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New device for hard to heal bone fractures
NICE supports the NHS use of an ultrasound bone healing system
9th January 2013 - The National Institute for Health and Clinical Excellence (NICE) has published new guidance supporting the use of an ultrasound device to heal fractured bones.
It advises that the EXOGEN bone healing system benefits patients, and the NHS, when used for treating long bone fractures that haven't healed after nine months.
EXOGEN delivers low-intensity pulsed ultrasound waves that aim to promote bone healing through stimulating the production of growth factors and proteins which increase the removal of old bone and increase the production of new bone. Long bone fractures are suitable for treatment if the fracture is stable and well-aligned.
Ultrasound waves are delivered straight to the fracture site via a small transducer which is secured by a strap. For patients wearing a cast, a hole is cut to allow the transducer to make contact with the skin at the fracture site.
The device is programmed to deliver ultrasound in 20-minute sessions which the patient uses the device each day at home.
Failure to heal after nine months
NICE says treating bone fractures that have failed to heal after nine months (non-union fractures) using EXOGEN show a high rates of fracture healing. It estimates it saves the NHS £1,164 per patient by avoiding surgery.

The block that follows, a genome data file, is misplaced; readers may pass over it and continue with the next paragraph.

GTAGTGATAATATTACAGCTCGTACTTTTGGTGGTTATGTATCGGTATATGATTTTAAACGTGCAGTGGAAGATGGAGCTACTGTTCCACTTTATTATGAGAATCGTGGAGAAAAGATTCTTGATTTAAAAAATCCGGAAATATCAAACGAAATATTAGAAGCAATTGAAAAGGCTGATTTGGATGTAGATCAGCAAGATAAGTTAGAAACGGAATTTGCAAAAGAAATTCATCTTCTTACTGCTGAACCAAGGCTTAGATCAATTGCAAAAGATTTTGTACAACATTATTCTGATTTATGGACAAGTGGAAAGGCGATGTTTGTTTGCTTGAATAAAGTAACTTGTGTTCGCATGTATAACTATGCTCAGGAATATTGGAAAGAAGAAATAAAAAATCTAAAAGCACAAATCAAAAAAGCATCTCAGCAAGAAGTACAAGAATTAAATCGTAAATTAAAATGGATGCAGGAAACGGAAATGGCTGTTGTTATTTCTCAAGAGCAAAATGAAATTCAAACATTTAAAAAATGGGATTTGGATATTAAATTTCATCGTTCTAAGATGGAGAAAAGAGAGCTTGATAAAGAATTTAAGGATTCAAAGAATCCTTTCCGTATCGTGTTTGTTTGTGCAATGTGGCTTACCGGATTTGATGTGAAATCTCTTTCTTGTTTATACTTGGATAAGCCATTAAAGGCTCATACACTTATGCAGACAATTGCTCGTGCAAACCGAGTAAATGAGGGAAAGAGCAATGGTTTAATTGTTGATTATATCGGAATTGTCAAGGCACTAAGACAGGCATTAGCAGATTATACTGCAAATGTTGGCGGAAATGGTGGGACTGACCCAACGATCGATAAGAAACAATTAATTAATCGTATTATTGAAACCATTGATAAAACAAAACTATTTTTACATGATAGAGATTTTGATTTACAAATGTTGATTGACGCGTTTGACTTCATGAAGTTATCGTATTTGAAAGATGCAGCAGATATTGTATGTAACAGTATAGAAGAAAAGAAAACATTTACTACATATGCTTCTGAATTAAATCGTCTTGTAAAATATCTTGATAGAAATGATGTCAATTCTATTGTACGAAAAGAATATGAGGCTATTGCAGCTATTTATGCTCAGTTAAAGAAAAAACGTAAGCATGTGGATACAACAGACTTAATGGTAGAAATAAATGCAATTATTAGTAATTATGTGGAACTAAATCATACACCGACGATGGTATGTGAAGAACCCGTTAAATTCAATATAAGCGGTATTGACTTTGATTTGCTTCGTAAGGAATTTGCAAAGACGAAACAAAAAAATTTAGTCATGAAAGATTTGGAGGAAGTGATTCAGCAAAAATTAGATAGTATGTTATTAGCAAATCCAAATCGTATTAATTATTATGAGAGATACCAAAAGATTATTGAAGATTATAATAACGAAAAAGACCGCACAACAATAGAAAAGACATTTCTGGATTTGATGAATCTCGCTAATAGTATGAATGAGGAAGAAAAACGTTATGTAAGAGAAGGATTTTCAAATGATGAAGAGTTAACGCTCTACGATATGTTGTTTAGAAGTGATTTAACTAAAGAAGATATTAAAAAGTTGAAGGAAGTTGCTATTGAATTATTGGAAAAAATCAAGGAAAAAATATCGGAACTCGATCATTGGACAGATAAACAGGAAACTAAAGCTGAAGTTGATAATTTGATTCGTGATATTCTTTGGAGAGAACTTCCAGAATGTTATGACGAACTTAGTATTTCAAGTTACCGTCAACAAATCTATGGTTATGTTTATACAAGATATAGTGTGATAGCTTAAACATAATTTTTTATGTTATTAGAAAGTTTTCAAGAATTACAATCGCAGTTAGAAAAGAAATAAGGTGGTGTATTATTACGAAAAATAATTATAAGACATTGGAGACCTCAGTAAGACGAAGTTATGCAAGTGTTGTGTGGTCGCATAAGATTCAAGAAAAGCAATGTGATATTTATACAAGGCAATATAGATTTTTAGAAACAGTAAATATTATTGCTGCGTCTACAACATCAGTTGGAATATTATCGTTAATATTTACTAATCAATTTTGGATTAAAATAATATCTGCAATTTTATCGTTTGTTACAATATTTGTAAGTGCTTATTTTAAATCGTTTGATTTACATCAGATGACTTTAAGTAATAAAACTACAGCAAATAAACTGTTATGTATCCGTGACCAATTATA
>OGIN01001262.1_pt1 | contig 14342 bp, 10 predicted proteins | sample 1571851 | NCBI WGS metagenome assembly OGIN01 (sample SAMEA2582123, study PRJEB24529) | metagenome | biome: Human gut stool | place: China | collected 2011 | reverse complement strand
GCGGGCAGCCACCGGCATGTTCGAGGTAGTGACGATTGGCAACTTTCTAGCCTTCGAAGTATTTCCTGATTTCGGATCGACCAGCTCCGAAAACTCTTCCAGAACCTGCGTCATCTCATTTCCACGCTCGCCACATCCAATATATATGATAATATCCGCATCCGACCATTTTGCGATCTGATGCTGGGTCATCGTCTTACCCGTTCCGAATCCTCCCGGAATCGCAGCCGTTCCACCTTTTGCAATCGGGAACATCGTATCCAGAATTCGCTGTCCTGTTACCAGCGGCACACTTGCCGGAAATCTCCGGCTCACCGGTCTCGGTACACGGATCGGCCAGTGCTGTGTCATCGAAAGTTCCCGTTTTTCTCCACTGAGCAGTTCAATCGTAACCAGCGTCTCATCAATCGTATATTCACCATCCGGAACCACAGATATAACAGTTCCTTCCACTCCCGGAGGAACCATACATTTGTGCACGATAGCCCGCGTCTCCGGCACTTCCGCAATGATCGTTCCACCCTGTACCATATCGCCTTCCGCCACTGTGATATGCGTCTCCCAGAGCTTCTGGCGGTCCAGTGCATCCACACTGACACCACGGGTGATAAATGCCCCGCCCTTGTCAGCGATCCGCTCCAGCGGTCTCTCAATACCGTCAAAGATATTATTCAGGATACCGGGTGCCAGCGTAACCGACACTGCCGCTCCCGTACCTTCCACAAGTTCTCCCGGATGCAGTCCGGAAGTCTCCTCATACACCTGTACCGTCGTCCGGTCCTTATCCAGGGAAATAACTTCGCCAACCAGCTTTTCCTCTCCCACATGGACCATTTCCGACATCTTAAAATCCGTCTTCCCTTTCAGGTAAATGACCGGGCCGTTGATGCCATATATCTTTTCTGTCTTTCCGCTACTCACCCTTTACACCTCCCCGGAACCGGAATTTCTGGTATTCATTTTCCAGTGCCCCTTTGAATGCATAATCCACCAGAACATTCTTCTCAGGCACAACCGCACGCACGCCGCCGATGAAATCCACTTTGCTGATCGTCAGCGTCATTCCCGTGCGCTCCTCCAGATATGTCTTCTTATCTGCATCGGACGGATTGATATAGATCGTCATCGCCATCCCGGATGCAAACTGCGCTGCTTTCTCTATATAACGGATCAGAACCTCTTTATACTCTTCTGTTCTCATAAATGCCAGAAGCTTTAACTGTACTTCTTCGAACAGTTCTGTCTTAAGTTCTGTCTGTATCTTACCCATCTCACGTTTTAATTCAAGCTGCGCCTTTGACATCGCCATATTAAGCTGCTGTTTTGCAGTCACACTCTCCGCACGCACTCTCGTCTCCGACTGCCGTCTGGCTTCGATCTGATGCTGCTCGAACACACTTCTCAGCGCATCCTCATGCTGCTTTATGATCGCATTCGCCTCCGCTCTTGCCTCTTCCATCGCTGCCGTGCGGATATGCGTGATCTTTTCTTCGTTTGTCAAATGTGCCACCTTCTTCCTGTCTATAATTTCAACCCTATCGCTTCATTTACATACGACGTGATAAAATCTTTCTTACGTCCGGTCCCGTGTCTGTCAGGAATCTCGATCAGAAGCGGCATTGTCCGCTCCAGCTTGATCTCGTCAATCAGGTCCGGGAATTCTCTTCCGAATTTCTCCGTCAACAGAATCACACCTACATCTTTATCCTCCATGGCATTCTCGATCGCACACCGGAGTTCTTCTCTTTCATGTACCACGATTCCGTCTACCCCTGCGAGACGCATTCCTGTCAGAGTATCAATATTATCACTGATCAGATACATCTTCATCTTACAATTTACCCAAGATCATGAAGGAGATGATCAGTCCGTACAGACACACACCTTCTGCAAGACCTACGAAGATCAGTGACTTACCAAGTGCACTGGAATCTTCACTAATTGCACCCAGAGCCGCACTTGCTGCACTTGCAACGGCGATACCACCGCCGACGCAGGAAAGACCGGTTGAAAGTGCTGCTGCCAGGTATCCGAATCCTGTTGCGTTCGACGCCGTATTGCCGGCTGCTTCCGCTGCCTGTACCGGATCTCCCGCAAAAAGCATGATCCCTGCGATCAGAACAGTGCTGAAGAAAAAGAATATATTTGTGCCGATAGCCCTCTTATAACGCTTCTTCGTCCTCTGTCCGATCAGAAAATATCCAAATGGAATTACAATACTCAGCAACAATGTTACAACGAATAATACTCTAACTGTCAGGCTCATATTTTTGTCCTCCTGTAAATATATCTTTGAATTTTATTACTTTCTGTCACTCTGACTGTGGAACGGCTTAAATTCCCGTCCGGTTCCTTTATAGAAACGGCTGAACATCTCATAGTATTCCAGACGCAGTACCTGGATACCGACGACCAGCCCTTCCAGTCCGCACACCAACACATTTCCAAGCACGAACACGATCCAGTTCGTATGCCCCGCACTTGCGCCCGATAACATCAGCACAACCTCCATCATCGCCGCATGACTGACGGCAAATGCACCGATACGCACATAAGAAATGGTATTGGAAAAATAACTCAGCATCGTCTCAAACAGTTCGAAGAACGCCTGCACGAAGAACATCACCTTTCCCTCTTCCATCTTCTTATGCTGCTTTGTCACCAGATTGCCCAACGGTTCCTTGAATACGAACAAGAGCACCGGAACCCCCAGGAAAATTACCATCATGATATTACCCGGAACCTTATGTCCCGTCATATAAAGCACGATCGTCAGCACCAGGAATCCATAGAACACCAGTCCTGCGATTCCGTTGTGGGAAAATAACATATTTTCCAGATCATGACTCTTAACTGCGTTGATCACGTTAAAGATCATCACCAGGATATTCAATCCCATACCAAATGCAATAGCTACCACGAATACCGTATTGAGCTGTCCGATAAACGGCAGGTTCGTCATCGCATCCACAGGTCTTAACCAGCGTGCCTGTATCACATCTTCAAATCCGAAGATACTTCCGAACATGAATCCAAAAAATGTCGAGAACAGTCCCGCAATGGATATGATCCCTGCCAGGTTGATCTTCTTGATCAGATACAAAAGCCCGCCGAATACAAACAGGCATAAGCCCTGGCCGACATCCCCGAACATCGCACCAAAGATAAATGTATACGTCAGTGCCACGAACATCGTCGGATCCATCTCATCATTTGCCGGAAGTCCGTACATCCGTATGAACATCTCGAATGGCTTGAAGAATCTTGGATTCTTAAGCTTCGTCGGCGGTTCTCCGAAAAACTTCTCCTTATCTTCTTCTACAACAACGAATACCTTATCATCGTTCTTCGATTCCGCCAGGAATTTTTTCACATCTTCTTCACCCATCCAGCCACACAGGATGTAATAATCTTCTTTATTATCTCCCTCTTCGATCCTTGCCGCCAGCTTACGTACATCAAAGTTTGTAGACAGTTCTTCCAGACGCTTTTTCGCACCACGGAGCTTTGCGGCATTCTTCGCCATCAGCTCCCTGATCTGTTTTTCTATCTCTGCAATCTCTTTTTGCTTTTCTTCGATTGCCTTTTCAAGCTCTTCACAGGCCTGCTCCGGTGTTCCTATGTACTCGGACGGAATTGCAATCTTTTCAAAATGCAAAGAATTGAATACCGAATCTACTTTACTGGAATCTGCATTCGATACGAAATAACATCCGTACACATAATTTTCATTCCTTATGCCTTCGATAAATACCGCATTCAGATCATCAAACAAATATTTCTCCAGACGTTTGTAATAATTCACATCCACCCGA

Professor Carole Longson, Director of the NICE Centre for Health Technology Evaluation, says in a media release: "We are pleased to publish final medical technology guidance which supports the use of EXOGEN for treating long bone fractures which have not healed after nine months. NICE’s independent Medical Technologies Advisory Committee (MTAC) considered that there was evidence to show that using the device in this situation resulted in high rates of fracture healing."
Failure to heal after three months
However, the case for using EXOGEN routinely for long bone fractures with delayed healing wasn’t supported by NICE because of uncertainties in the evidence.
Professor Longson says: "Whilst there is some evidence that EXOGEN can improve healing in fractures which have not healed after three months, there are uncertainties about the rate at which this healing progresses and whether or not surgery would be required. Because of these uncertainties, the modelling of the cost consequences was complex, and the case for the NHS routinely adopting EXOGEN for fractures which had not healed after just three months could not be supported.
"We hope that this guidance will be useful for NHS staff providing treatment for people with long bone fractures that have failed to heal after nine months."